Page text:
KANSAS CITY, Mo. -- Imagine a dystopian future where a wall separates liberals and conservatives.
According to a casting call on backstage.com, that's the premise for a new Hulu series called "Kansas City."
Just as confusing: The pilot of the series, called "Kansas City," is being filmed this month in Atlanta.
"Every time, a little tear goes down my face," KC Film Office Director Stephanie Scupham said in reaction to the news.
Scupham first learned of the project while visiting Los Angeles in the spring.
"That just underscores our need for an incentive program here, a state-level incentive program just like Georgia has or something similar where we can be competitive," she said.
Neither Missouri nor Kansas offer incentives for movies or series filmed in-state. Missouri's tax rebate program expired in 2013.
"The bottom line to any producer is 'How can I save money? How can I spend less and what states are going to allow me to have some sort of rebate or tax advantage?'" explained UMKC Associate Teaching Professor Mitch Brian.
Brian is also a screenwriter, who saw a huge decrease in production when Missouri's program ended.
"Gone Girl" was the last big movie to take advantage of the state perks.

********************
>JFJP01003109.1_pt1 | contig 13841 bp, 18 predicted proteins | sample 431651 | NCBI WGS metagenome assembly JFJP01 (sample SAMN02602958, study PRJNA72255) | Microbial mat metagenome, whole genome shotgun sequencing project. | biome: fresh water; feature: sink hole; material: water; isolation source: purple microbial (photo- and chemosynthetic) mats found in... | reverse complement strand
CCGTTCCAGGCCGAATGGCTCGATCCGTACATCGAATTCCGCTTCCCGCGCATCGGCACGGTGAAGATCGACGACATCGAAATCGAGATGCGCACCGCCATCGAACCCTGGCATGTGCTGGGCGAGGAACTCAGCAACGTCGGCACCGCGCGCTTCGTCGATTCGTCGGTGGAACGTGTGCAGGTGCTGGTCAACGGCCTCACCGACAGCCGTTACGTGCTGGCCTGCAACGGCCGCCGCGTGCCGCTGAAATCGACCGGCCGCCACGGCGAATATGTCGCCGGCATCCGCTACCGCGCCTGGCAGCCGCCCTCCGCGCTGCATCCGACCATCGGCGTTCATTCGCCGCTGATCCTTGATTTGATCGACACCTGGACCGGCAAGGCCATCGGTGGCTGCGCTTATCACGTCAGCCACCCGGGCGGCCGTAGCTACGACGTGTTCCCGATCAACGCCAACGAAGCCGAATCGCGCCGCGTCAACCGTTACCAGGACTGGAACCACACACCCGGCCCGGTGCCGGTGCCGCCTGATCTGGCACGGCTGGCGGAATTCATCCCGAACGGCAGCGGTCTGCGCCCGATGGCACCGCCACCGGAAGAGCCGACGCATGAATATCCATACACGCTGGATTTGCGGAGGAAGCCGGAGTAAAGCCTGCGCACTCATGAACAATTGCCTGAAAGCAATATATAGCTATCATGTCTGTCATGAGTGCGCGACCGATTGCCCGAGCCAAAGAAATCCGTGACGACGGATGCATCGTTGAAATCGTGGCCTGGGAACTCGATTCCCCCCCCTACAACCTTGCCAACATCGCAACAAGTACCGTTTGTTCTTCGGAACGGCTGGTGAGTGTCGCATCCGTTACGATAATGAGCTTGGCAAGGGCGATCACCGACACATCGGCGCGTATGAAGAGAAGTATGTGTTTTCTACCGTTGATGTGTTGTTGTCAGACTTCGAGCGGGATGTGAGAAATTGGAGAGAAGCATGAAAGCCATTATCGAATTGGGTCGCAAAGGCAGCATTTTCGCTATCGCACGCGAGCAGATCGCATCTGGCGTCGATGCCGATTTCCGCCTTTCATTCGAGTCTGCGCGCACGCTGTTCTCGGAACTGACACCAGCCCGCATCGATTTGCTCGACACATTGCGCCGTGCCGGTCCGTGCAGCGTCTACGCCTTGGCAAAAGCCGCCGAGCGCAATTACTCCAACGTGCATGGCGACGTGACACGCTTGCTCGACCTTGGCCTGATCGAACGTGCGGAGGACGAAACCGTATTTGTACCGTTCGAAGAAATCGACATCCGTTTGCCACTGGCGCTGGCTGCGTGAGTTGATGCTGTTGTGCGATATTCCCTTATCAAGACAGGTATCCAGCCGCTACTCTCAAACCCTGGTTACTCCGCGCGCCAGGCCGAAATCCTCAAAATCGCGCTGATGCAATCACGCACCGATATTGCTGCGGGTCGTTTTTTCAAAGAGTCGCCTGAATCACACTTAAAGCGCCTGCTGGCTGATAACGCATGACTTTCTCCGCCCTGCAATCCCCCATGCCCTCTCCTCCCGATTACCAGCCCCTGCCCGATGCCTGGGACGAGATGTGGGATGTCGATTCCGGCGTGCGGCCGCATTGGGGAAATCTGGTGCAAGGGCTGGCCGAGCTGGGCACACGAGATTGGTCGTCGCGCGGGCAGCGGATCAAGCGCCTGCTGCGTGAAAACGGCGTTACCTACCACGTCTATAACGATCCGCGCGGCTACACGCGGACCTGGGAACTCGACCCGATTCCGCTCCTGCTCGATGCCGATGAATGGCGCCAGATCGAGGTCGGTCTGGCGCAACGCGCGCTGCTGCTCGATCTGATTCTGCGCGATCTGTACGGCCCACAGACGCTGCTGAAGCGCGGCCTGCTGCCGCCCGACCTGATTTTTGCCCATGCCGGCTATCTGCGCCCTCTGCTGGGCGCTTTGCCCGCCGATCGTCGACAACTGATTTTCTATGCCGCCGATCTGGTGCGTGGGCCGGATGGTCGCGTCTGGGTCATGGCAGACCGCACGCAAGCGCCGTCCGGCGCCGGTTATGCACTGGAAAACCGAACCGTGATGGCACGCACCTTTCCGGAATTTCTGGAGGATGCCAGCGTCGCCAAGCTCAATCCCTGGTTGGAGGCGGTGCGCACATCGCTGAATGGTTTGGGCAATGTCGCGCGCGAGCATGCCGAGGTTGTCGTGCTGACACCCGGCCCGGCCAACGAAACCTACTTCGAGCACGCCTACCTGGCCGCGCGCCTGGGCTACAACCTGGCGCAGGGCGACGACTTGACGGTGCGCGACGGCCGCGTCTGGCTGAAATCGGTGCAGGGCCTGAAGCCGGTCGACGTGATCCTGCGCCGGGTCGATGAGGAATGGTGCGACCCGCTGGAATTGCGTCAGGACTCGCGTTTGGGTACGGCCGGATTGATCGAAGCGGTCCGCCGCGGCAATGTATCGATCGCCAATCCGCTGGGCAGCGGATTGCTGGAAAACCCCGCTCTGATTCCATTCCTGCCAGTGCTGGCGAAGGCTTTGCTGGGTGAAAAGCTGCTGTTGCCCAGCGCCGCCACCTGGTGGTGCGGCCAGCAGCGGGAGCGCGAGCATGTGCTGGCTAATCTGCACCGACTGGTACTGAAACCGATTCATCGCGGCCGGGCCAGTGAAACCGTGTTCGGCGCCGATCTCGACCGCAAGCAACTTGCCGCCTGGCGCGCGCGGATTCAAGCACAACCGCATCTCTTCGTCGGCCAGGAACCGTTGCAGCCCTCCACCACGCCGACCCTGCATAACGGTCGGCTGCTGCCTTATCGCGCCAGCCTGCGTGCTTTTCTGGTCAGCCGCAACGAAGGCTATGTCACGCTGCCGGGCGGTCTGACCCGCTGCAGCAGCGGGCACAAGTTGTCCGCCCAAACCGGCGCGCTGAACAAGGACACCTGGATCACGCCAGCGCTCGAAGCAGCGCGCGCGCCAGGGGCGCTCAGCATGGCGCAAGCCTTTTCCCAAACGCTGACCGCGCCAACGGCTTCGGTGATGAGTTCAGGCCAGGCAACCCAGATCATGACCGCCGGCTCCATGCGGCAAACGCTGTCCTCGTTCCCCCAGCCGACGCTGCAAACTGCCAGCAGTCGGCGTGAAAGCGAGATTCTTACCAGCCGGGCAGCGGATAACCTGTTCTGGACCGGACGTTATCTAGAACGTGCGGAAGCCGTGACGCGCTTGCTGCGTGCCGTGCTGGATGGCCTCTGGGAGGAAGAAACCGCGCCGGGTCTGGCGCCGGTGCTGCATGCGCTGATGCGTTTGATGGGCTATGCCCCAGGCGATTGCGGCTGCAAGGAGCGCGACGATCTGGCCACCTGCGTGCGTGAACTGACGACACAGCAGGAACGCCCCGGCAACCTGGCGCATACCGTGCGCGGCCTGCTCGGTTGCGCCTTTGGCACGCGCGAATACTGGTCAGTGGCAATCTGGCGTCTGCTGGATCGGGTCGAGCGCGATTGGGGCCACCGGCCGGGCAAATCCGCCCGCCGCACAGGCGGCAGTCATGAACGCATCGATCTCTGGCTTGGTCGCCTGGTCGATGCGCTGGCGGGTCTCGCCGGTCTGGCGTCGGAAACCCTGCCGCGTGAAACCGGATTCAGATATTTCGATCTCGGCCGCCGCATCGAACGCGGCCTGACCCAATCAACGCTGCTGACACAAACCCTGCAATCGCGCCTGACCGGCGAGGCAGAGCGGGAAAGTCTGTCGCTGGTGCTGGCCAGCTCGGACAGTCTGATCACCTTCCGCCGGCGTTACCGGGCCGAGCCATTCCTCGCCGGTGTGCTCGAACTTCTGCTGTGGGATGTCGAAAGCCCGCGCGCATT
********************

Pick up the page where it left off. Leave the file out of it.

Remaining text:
Then, in 2015, Kansas City passed incentives of its own, with up to a 10 percent cash rebate offered. It's much smaller than Georgia's program, which goes all the way up to 30 percent, but Scupham said it's still helping.
NBC's "American Ninja Warrior" has already visited twice, and Netflix hit "Queer Eye" is currently casting in Kansas City.
Local production companies like Wide Awake Films say Hulu's new series is missing out.
"We have so many resources here to film anything you could want in the actual city that the show is named after," Julia Barnett, a producer with Wide Awake, said.
Barnett pointed to the large pool of producers, photographers and even actors in Kansas City. On top of all that, the metro is also easier for crews to navigate than other major cities because of its light traffic.
Still, she agreed with Scupham that change needs to come on the state level.
"We can capture some of that work, but we need to get in the game," Scupham said.
The KC Film Office isn't giving up on "Kansas City" yet. Scupham already invited the makers of the new series to visit the actual city.